A coalition of more than 1,300 climate and racial justice groups from across the United States on Monday joined a call for an independent investigation into the police killing of forest defender Manuel Paez Terán earlier this month, and demanded the resignation of Atlanta Mayor Andre Dickens.
Nearly two weeks after the fatal shooting of the 26-year-old activist and medic—known as Tortuguita—Dickens "has still failed to condemn the killing," said the groups, and has instead opted "to condemn protestors and parrot the rhetoric of extreme right-wing governor Brian Kemp."
Tortuguita was shot and killed on January 18 when a joint task force including Atlanta police officers raided an encampment at Weelaunee forest. The forest is the site of a proposed $90 million police training facility known as Cop City.
"His championing of Cop City occurs against the backdrop of a continued investment in the gentrification of Atlanta and a continued disinvestment of affordable housing for a city identified as having the country's highest level of wealth inequality."
Over the weekend Dickens, a Democrat, condemned people who have protested Tortuguita's killing in Atlanta, accusing protesters of traveling to the city to "wreak havoc" at demonstrations that were overwhelmingly peaceful.
"Within a few hours of the shooting, Dickens tweeted support for [an] injured state trooper and completely ignored the death at the hands of a task force which included Atlanta police officers on his watch," wrote the groups, which include People vs. Fossil Fuels, Jewish Voice for Peace, Climate Justice Alliance, and Oil Change International. "As a growing number of Atlanta residents, national and global news outlets, and human rights and environmental organizations worldwide call for an investigation of the police narrative of Tortuguita's death, Dickens has dismissed their concerns. He has refused to bring any scrutiny to the one-sided and unsubstantiated recounting of events. Dickens has yet to offer condolences to the slain protestor's family."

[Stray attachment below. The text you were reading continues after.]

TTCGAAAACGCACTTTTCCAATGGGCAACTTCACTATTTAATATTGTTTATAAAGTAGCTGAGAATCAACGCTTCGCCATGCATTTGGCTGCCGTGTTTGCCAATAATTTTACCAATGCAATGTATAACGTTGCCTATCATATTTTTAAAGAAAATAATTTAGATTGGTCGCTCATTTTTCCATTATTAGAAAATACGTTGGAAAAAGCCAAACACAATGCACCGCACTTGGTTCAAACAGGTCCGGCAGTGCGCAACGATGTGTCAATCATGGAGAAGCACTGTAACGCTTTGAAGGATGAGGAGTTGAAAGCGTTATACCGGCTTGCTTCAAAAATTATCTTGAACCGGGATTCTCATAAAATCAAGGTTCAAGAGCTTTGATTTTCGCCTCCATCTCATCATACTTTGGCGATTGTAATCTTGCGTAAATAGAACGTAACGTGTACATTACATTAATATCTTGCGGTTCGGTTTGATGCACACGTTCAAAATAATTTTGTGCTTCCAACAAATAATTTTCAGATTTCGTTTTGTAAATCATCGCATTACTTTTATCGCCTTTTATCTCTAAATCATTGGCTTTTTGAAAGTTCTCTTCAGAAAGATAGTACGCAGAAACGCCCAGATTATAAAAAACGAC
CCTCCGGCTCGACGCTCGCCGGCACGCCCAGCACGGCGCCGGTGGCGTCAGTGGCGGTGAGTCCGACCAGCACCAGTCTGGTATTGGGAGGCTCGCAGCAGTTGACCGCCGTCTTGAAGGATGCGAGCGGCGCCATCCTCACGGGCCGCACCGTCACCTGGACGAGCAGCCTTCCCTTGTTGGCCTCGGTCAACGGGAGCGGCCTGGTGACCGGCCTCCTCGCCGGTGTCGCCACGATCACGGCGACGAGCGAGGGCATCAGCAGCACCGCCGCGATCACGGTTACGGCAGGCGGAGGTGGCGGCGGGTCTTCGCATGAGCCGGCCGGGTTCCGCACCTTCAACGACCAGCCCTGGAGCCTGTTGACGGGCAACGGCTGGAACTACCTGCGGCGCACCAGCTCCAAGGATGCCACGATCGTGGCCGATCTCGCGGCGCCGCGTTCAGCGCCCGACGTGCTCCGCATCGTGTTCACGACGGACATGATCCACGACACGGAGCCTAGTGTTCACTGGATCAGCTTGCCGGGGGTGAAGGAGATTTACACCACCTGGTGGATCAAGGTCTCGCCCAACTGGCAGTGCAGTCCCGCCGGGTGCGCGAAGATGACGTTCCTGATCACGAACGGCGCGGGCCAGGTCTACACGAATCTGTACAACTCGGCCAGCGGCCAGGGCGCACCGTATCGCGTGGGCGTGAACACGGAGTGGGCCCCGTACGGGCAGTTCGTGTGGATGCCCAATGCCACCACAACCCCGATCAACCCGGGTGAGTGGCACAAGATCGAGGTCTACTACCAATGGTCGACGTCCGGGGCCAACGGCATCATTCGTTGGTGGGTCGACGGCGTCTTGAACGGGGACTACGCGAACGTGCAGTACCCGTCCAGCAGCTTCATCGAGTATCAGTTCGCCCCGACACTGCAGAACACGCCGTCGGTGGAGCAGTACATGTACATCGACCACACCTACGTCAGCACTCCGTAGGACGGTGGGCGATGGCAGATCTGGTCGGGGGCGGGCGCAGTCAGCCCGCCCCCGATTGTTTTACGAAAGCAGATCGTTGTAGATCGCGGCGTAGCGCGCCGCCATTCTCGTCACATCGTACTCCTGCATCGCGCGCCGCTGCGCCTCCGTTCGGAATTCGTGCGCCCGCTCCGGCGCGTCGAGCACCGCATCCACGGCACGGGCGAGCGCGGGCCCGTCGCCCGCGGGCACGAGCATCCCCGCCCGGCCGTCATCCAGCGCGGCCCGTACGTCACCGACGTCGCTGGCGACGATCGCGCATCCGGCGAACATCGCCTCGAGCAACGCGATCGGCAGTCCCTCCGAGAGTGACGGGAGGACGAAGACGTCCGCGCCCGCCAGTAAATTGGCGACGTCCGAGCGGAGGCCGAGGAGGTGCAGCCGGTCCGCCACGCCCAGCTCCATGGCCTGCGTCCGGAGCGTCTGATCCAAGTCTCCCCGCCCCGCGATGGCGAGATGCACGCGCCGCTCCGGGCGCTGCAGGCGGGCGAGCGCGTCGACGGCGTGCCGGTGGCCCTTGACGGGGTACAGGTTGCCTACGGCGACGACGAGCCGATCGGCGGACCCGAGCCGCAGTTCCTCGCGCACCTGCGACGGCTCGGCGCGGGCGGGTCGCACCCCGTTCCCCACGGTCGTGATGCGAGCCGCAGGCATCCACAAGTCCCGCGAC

The groups noted that Dickens and the Atlanta City Council have the authority to terminate the land lease for Cop City in the forest and called for the mayor to do so immediately, denouncing his strong support for the Atlanta Police Foundation's proposal.
"His championing of Cop City occurs against the backdrop of a continued investment in the gentrification of Atlanta and a continued disinvestment of affordable housing for a city identified as having the country's highest level of wealth inequality," said the groups. "Mayor Dickens can somehow find $90 million dollars for Cop City, one third of which will come from taxpayer money. Still, he can't find money to keep our already overwhelmed hospitals open or to finance much-needed affordable housing."
Ikiya Collective, a signatory of the letter, noted that the training slated to take place at Cop City "will impact organizing across the country" as police are trained to respond to popular uprisings.
"This is a national issue," said the collective. "Climate justice and police brutality are interconnected, which is why we are joining the Stop Cop City calls to action with the frontline communities in Atlanta."
"It is imperative that we demand an independent investigation into the police murder of Manuel 'Tortuguita' Paez Terán," said Ikiya Collective. "We join calls for the termination of the lease and for Mayor Dickens' resignation."